Friday, 24 February 2012

More on meaning

Of course church life depends to some extend on its finances and its bricks and mortar to proceed.

Of course the creation of beauty in artefacts is a worthwhile endeavour, and the church is one of few remaining communities offering patronage to artists and craftsmen.

Of course sublime music lifts the human spirit, at times near to heaven.

Of course the ancient buildings of the Church – I think of Ely Cathedral, I think of York Minster – speak to us of mystery and summon a sense of the numinous in a way most places in modern life simply do not.

Of course having a building and staffing the church with paid clergy can contribute towards the proclamation of the Gospel and the rescue of souls from the various miseries into which humanity so easily falls.

BUT

Did we ever need to be so anal about the flower rota, so disproportionately concerned about the routines and requirements of the choir or so passionately focused on the location of the tea-serving-station?  Yes, we had to consider the security of the building, but was it worth splitting the church council over which kind of fence we had?  Naturally we have to adequately insure the various museum pieces that have clung to us over the years, but is it really worth twenty minutes of animated discussion in the Church Council?

I never ever expected when I was ordained into the ministry of the church that nobody would want to come to the prayer meetings, nobody would be interested in discussing theology, but I would spend the greater part of my time at meetings and sorting out fights. 

As a preacher, the most frequent advice/request I received was “Keep it short” – even, “Keep it short because the match is on at lunchtime and I want to be home in time for the kick-off.”  As a chaplain I was asked to “Float about and serve the sherry”. 

And time and again, in every church setting, the question returns to me with gathering force as the years pass by: “Why on earth are we doing/discussing this?”

Meetings layered around meetings, proliferating admin, enough red tape to bandage Westminster Abbey – a club swollen with bureaucracy tottering ponderously and pompously into irrelevance.

Sometimes, especially after a PCC meeting, I think that’s all the Church is.   My teeth set on edge by the tedium, the sheer mind-numbing boredom as we lovingly pore over for the nth time the insurance valuation of the bleep-dang painting, I ask myself “Whyever we are doing this, why am I here?”

And then . . . I watch the communion queue on a Sunday morning; the ancient frail old ladies in their woolly hats and beady little eyes, the ones pushed in wheelchairs by employees from the care home, the ones with learning disabilities, the ones I know are here because they were so desperately wounded by what was said to them or done to them elsewhere, the ones who are lonely and struggling, misfits, broken people.  And among them the clever, the educated, the sophisticated few; all joining the queue to receive in humility the Body of Christ . . . broken for you . . . the Blood of Christ . . . shed for you . . . and all feeding also upon the simple human kindness which is the trademark of our church – an inexhaustible generosity of kindness that is the touch of Jesus on the bewildered mind, the troubled spirit, the bruised soul.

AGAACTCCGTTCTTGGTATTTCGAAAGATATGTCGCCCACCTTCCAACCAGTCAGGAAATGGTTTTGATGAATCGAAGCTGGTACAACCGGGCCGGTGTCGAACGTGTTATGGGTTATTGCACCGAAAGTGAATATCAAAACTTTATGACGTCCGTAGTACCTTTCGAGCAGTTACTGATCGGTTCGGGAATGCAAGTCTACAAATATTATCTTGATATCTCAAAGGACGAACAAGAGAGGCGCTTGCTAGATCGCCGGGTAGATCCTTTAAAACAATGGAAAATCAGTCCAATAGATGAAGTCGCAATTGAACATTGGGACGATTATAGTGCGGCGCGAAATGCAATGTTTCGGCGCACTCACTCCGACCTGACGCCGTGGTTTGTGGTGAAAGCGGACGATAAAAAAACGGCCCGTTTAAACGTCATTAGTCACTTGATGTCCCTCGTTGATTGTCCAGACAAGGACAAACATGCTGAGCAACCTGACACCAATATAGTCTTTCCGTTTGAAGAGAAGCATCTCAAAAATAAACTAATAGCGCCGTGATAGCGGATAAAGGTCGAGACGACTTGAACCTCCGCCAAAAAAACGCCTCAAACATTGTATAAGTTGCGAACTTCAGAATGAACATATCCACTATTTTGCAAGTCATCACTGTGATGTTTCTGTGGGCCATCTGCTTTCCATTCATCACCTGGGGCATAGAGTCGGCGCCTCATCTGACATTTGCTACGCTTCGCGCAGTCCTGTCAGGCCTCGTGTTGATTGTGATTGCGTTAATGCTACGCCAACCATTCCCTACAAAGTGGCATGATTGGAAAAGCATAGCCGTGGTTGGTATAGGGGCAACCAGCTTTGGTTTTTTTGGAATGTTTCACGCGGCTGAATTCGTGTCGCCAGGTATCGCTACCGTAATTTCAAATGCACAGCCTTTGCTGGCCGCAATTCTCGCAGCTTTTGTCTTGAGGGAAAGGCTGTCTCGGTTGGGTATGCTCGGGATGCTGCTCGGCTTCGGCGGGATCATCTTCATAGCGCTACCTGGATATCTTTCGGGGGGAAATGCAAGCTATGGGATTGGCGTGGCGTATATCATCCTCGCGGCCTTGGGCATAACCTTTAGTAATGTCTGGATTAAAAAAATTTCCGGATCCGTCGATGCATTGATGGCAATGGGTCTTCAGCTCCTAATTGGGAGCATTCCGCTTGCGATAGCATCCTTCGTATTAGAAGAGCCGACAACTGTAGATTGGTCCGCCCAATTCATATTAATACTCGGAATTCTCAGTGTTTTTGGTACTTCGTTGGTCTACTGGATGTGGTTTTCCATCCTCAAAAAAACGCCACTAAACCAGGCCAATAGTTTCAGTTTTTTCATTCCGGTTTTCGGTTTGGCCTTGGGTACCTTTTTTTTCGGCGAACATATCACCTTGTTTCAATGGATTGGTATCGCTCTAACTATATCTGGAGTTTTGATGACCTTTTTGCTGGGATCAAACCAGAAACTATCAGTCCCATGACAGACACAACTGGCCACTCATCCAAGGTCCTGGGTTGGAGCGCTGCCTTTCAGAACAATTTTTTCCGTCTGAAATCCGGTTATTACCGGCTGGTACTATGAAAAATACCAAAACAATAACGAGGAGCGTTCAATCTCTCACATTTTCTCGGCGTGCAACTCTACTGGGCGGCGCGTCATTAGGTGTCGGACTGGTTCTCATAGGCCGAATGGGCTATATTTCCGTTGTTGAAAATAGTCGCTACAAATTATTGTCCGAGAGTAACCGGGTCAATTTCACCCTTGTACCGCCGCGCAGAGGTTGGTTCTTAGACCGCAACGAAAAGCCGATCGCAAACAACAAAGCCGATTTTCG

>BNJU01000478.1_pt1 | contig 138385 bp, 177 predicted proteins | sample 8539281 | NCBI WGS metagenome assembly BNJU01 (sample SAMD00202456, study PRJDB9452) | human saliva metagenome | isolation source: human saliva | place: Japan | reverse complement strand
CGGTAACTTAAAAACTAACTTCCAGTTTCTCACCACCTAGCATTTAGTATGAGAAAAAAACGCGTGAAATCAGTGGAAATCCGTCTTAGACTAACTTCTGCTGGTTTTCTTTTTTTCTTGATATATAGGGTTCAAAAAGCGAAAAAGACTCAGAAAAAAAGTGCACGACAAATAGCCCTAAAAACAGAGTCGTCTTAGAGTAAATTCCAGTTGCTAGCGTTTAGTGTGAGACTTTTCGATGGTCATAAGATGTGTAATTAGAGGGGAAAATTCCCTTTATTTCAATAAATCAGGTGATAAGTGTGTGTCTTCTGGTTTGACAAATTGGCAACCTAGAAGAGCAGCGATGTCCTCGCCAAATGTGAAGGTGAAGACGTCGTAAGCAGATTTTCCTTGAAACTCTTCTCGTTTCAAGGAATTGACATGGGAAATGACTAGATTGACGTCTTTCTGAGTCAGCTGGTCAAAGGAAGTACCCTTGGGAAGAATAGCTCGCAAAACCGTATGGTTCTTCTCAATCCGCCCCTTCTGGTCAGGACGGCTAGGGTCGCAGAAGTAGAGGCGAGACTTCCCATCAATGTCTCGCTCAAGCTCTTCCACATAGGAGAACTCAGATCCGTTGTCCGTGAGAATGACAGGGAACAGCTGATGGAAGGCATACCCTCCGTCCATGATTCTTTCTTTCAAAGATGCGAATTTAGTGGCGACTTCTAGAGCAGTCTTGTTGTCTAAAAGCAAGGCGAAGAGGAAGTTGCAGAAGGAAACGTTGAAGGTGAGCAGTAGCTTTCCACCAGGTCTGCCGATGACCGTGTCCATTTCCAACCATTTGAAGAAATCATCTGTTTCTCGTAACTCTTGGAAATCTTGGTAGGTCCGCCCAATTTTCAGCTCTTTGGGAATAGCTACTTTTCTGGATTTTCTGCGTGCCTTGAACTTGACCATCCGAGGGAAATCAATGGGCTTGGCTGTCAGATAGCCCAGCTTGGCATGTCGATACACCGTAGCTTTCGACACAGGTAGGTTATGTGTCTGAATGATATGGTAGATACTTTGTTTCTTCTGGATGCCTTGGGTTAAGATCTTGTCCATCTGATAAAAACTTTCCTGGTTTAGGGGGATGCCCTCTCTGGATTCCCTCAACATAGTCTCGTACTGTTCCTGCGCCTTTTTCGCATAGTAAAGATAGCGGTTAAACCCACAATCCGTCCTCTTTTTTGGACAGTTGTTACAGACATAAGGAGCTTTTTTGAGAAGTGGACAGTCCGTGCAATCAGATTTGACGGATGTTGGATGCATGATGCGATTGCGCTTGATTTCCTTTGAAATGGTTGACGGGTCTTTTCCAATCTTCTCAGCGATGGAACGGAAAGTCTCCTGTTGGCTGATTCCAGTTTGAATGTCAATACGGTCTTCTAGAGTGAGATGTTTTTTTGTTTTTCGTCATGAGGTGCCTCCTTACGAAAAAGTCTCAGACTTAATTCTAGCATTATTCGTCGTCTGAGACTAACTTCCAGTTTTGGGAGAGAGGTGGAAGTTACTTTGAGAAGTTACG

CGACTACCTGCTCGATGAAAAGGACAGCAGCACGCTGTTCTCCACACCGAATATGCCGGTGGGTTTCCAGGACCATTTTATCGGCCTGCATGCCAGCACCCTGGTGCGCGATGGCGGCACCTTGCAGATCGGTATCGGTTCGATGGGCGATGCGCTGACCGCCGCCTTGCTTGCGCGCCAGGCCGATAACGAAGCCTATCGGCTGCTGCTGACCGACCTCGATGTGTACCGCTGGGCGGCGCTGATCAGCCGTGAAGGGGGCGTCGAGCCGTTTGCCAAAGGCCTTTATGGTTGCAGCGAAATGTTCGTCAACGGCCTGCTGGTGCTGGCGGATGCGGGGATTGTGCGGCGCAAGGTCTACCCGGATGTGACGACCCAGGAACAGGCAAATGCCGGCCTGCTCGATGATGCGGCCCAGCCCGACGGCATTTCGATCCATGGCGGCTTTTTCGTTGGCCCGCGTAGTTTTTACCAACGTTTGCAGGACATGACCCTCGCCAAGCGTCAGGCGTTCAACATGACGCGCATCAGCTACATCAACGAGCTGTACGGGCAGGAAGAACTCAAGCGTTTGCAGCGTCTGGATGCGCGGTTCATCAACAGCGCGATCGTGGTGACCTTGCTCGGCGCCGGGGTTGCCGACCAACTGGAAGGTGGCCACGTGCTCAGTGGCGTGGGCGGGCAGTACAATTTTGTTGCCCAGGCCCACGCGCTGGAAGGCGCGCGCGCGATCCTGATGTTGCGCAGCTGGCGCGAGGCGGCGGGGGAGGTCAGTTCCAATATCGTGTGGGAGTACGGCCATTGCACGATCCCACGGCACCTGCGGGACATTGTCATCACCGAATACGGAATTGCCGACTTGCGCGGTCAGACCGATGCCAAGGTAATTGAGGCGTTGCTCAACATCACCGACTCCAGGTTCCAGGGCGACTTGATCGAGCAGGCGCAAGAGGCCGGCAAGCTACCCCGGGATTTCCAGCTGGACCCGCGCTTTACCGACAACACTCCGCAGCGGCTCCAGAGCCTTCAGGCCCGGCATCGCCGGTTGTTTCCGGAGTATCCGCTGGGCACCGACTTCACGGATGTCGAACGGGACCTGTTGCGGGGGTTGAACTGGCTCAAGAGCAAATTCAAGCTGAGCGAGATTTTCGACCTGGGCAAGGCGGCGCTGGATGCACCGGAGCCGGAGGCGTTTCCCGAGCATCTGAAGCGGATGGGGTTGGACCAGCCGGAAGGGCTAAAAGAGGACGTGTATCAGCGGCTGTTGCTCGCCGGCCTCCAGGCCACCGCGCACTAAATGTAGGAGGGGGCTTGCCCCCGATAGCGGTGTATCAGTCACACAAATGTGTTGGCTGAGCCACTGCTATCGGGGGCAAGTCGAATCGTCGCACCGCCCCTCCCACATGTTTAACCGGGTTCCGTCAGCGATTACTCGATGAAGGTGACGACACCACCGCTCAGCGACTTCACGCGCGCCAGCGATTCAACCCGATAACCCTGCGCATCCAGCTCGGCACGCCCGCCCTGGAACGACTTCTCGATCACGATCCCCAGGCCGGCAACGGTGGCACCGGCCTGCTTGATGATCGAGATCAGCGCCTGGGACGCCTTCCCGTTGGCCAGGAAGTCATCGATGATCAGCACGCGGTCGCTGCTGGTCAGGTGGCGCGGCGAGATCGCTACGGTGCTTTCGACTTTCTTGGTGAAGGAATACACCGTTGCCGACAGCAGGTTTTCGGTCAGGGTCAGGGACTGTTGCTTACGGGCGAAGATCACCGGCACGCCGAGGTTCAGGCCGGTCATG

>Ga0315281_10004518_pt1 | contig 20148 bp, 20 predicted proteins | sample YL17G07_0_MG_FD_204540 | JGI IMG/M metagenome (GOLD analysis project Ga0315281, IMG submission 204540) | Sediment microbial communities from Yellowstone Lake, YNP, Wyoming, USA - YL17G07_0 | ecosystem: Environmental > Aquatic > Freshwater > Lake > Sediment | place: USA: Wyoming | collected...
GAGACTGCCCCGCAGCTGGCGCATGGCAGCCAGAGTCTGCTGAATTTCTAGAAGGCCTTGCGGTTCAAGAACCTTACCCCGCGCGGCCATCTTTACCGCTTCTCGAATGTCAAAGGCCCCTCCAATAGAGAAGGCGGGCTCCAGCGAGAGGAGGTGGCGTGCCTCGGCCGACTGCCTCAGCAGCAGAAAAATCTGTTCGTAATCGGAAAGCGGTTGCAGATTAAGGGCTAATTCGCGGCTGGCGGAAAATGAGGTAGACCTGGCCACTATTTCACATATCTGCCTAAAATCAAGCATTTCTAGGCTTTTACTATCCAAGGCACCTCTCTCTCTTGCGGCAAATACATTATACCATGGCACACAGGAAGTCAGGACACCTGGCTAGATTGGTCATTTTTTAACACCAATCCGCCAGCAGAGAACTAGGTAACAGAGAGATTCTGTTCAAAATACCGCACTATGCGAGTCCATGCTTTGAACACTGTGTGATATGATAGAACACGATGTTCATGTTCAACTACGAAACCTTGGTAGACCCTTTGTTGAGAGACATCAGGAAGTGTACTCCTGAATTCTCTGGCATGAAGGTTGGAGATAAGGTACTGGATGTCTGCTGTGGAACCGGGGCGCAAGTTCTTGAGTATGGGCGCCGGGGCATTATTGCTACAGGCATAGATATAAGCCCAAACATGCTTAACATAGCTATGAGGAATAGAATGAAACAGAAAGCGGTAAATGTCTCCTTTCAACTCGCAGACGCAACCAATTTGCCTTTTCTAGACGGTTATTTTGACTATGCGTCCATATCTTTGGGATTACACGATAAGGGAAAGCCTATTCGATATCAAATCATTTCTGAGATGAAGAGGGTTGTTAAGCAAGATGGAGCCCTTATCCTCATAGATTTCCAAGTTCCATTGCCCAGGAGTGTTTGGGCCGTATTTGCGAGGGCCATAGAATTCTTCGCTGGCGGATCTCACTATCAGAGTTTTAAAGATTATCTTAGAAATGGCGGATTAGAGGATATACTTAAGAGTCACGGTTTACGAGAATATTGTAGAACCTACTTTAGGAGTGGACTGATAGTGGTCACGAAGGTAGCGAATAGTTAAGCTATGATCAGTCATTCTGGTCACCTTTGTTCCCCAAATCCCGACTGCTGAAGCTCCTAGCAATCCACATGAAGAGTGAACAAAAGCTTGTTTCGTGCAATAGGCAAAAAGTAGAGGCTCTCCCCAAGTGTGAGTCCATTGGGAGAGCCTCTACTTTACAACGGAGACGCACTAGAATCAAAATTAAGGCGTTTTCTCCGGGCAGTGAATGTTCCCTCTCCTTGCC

The artificial injection of meaning into the tortuous administration of ecclesiastical affairs, the misguided sweating of the petty stuff that is the church’s chronic disease – these turn me off so absolutely that I am forever on the brink of leaving altogether.

But it’s when I see the kindness . . . the undeserved, forgiving, gentle loving-kindness . . . that I am moved to worship; “Surely the Lord is in this place, and I didn’t know.”

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365 366 Day 55 (if you don’t know what I’m talking about, see here



A sticky-tape dispenser.  I had two.  I added the one with tape in it to a craft kit I put together for Freecycle.  The empty one I threw away after I discovered I couldn’t buy refills in the shops near me – they all came with dispensers.  Then I discovered that the Badger had a really good heavy-duty dispenser on his desk (with tape in it).  I know I can get refills in the shops down in town, so I’ll just use the Badger’s and contribute a refill from time to time.






2 comments:

Anonymous said...

I know what you mean. My husband and I are not sure where we should be attending church gatherings at present. We know of a good meeting that takes place about 16 miles from our hometown, but we feel very convicted that we should be worshipping locally. But the local congregations seem more interested in secular matters rather than bringing Christ to others. There appears to be methodist social clubs here in Cornwall, but not many gatherings of born-again Christians. So, right now, we are relying on our housegroup that meets midweek.
Kay

Ember said...

I can understand that. For me, in many ways, a housegroup better fulfils my idea of what "church" should be than a regular church does.